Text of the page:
DIY Canvas Art

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I don’t make resolutions. Unless if by resolutions you mean falling asleep with a glass of wine in your hand while watching the same episode of Sex and the City for the 5th time, then I’m totally into that.

I have been feeling uncharacteristically nesty lately and have been putting forth a lot more effort into making my home less of a 1,000 square foot dedication to Netflix and more of a haven for existential thinking and other shit the self-help book my mom sent me says I should be doing.

As most of your know, I treat Christmas like the love child of a Jew and The Grinch, it’s just not my bag. But my parents were coming to stay with me so I felt I had to at least pull out a shred of Catholic guilt and do a little decorating. I even tried making gingerbread houses which were more globs of ginger-spackle and than house.

I  digress.

I had a few canvasses (canvassi?) laying around from a big order I made from Blick a while ago. You guys, this is the best deal on canvas anywhere short of an army surplus store. Conveniently, I was also running low on [real] paint, and Mary Kate Olson’s Christmas dinner plate was more full than my bank account. For all my sympathizers our there, the craft Gods have answered our prayers. Head over to Lowe’s for Valspar samples – they run about $3 and work just fine for a cotton canvas.

FotorCreated

I think I subconsciously really wanted a McChicken when I got these, so I picked a deep red and mustard color and a few other sidekicks. Steps as follows:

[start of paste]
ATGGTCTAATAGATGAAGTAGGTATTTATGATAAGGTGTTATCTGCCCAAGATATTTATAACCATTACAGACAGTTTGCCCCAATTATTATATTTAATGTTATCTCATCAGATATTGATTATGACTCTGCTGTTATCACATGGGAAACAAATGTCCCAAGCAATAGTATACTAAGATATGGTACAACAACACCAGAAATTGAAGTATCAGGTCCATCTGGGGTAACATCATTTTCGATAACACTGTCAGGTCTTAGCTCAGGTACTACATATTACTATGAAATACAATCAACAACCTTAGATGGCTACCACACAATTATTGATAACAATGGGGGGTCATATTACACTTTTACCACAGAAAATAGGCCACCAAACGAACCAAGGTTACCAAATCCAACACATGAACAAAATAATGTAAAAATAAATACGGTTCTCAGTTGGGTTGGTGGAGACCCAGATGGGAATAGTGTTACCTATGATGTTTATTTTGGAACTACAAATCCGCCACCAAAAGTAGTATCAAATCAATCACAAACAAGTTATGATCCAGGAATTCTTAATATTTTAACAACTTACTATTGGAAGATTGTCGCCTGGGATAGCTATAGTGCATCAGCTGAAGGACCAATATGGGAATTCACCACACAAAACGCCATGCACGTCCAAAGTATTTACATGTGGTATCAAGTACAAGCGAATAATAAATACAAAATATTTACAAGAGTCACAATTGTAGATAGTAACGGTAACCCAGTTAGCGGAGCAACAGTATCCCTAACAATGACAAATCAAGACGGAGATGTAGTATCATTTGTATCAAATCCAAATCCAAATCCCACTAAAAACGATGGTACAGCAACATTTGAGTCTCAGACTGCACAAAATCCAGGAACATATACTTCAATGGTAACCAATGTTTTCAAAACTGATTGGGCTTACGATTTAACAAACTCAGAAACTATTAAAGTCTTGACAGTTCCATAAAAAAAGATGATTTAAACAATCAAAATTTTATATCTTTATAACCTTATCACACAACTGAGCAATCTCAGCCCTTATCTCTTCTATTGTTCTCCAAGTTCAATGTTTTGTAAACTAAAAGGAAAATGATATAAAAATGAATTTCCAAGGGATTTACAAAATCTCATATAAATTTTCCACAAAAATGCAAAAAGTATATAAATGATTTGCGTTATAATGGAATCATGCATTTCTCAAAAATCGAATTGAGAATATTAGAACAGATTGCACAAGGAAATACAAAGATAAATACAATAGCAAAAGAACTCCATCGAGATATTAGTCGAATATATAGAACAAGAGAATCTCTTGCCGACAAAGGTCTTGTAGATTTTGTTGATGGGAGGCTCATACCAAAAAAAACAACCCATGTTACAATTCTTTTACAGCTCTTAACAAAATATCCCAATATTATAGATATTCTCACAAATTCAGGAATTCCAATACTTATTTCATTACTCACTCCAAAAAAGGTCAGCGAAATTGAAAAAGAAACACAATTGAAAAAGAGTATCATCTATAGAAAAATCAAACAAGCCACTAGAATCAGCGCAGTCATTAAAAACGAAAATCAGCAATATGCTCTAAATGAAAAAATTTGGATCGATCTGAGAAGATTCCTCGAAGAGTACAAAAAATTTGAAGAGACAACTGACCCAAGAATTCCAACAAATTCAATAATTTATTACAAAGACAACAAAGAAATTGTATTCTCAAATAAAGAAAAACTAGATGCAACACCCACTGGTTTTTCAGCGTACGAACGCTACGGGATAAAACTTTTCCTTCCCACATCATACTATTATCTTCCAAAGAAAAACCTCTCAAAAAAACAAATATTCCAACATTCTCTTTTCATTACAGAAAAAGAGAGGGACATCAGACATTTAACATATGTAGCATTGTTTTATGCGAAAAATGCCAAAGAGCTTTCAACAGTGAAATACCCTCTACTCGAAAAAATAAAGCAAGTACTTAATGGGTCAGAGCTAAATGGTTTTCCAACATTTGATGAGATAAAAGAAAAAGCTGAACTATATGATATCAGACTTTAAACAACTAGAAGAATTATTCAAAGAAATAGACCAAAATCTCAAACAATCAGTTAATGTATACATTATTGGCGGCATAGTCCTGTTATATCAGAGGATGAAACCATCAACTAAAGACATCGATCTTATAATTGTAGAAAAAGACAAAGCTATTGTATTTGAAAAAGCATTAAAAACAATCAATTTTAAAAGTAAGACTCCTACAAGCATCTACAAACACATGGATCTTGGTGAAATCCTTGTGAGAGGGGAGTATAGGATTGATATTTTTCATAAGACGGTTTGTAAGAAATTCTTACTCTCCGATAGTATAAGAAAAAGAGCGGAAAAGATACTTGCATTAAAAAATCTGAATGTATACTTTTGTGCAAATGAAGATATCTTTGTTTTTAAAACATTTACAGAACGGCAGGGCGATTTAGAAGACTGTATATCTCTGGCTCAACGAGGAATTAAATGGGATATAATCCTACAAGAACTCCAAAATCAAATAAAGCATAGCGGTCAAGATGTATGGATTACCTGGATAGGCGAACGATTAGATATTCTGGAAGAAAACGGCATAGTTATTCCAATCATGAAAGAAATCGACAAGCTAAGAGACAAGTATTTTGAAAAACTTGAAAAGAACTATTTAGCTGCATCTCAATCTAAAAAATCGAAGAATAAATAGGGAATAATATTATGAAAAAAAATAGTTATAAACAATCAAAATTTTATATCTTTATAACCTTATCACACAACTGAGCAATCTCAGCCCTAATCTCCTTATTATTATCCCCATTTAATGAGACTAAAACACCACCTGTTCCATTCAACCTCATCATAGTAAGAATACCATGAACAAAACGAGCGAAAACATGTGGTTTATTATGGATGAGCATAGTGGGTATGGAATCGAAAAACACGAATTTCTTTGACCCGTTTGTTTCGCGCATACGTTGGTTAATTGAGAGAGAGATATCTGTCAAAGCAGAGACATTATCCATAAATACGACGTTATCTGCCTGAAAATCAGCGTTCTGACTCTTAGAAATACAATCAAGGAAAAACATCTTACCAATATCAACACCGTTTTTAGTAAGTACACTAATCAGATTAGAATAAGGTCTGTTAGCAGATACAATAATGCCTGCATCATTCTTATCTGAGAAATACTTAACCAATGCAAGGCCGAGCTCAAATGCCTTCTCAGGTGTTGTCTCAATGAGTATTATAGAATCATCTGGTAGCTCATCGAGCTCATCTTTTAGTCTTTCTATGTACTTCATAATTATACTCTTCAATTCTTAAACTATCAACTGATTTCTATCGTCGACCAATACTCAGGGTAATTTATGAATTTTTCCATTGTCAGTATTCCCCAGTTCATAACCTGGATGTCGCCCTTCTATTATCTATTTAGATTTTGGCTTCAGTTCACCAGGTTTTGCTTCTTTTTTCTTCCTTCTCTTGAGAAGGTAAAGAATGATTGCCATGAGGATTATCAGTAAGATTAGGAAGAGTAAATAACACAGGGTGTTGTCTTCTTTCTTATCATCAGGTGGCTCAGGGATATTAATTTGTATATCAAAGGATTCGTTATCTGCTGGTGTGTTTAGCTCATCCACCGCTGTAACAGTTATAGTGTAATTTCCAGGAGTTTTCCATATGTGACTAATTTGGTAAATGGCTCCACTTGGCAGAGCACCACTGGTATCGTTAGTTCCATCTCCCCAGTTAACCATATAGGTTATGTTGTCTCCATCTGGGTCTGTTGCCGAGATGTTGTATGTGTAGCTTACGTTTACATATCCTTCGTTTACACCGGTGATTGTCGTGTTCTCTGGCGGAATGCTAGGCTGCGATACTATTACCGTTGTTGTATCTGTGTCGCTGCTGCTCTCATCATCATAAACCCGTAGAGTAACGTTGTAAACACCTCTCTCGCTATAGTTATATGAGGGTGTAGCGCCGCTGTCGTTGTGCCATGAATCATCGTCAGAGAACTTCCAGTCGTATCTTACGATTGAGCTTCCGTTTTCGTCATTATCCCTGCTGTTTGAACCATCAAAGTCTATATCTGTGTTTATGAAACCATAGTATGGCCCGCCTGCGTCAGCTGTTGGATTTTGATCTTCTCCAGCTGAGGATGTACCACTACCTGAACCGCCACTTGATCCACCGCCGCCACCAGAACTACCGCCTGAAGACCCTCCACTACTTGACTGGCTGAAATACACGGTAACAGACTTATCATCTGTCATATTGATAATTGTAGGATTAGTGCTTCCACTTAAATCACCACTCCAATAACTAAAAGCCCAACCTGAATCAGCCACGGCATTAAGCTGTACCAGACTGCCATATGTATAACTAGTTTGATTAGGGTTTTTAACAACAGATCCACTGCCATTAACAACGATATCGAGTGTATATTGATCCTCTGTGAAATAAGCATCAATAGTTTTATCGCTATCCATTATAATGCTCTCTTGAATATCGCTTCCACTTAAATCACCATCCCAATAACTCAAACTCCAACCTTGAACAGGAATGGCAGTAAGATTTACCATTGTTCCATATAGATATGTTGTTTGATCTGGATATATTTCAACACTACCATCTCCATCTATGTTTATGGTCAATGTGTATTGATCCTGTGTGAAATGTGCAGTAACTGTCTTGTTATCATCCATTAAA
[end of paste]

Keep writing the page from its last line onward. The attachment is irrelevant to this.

1) Use an angled foam brush to free-hand thin lines down the canvas. It’s okay to mess up (a lot) on the first few layers. This craft is forgiving, just keep drinking and keep going.

2) Before your first color dried completely, rinse your brush and start the process again with a second color. Slight blending of the two colors looks great, but it’s important to cover as much of the white canvas as possible. Repeat this process for the rest of your colors. I think 3-4 colors works best, anything more looks like a diaper of indian food.

3) Once the canvas dries, cut and place equal strips of blue painters tape in whichever pattern you like the best. This brick/chevron kind of came to me as I was playing around with the tape. Get funky with the shapes here, the less perfect, the better, so let loose you bashful goose. Let all colors dry.

4) Paint a layer of white over the tape. I used a small roller for this to avoid paint globs near the tape edge lines.

5) I have next to zero patience, so I ripped the tape off right away. Voila, you’ve got a rad, personalized art piece to impress your fancy dinner party guests.

P.S. – You don’t have to listen to Salt-n-Pepa while you do this, but I did, so I’m not convinced it would work out otherwise.

Stay crafty.

SC

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